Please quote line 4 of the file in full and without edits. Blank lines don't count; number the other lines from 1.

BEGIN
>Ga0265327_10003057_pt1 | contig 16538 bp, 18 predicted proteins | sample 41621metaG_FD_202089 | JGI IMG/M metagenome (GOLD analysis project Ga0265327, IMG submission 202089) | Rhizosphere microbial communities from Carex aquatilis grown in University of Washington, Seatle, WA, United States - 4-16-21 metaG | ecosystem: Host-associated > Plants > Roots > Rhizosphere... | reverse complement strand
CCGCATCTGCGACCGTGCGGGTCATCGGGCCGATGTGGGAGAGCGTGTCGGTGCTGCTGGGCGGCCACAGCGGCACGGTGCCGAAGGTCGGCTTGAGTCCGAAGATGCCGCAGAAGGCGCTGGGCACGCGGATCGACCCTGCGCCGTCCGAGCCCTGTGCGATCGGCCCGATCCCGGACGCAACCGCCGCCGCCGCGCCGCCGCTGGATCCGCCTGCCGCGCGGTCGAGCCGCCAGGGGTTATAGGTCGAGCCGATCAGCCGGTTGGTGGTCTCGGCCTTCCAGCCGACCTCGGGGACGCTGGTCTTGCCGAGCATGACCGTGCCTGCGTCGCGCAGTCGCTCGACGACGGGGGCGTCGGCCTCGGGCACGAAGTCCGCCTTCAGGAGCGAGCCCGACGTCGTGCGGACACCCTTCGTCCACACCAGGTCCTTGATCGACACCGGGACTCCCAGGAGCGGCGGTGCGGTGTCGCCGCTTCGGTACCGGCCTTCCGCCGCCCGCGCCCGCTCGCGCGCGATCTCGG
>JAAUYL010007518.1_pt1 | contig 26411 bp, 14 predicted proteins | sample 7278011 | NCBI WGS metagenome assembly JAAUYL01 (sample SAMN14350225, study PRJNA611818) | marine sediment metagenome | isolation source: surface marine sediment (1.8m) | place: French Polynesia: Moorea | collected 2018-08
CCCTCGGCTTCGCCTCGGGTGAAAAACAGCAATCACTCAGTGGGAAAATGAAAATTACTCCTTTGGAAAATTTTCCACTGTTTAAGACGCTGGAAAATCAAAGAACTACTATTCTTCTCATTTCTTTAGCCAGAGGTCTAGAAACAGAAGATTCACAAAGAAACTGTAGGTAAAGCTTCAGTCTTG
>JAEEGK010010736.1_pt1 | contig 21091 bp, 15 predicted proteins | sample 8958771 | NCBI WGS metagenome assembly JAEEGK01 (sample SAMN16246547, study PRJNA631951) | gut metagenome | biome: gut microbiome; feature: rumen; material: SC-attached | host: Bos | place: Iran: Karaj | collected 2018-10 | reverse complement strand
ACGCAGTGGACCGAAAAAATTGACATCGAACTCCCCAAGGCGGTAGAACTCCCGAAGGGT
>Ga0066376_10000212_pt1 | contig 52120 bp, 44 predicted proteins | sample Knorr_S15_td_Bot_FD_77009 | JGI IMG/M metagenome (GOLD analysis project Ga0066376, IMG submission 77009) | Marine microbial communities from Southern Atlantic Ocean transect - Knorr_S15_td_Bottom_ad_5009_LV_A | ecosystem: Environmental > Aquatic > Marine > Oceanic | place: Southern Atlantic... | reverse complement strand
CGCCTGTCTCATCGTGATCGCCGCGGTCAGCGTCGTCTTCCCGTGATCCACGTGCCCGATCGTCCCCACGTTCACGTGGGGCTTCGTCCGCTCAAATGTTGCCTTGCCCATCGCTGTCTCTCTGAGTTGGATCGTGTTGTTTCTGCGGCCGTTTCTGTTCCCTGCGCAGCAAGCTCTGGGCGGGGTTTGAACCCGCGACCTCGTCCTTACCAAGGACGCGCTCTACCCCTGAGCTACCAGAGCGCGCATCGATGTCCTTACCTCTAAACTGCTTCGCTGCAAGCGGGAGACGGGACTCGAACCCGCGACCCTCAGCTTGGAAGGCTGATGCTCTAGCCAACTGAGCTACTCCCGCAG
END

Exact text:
CCCTCGGCTTCGCCTCGGGTGAAAAACAGCAATCACTCAGTGGGAAAATGAAAATTACTCCTTTGGAAAATTTTCCACTGTTTAAGACGCTGGAAAATCAAAGAACTACTATTCTTCTCATTTCTTTAGCCAGAGGTCTAGAAACAGAAGATTCACAAAGAAACTGTAGGTAAAGCTTCAGTCTTG